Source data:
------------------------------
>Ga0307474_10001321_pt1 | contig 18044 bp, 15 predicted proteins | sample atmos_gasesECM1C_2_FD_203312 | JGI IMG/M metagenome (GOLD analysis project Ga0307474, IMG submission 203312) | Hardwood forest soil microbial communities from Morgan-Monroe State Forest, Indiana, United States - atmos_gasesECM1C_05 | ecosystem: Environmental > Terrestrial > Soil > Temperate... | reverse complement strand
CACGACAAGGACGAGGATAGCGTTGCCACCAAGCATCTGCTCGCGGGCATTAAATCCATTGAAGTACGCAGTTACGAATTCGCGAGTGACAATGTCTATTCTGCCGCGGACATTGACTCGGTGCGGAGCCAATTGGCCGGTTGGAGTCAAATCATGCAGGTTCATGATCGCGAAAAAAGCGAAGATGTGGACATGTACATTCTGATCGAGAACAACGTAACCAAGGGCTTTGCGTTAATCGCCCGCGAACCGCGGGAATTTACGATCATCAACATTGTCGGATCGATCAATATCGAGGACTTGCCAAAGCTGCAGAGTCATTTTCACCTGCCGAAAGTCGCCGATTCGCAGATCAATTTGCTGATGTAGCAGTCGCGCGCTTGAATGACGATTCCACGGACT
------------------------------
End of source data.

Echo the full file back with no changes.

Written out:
>Ga0307474_10001321_pt1 | contig 18044 bp, 15 predicted proteins | sample atmos_gasesECM1C_2_FD_203312 | JGI IMG/M metagenome (GOLD analysis project Ga0307474, IMG submission 203312) | Hardwood forest soil microbial communities from Morgan-Monroe State Forest, Indiana, United States - atmos_gasesECM1C_05 | ecosystem: Environmental > Terrestrial > Soil > Temperate... | reverse complement strand
CACGACAAGGACGAGGATAGCGTTGCCACCAAGCATCTGCTCGCGGGCATTAAATCCATTGAAGTACGCAGTTACGAATTCGCGAGTGACAATGTCTATTCTGCCGCGGACATTGACTCGGTGCGGAGCCAATTGGCCGGTTGGAGTCAAATCATGCAGGTTCATGATCGCGAAAAAAGCGAAGATGTGGACATGTACATTCTGATCGAGAACAACGTAACCAAGGGCTTTGCGTTAATCGCCCGCGAACCGCGGGAATTTACGATCATCAACATTGTCGGATCGATCAATATCGAGGACTTGCCAAAGCTGCAGAGTCATTTTCACCTGCCGAAAGTCGCCGATTCGCAGATCAATTTGCTGATGTAGCAGTCGCGCGCTTGAATGACGATTCCACGGACT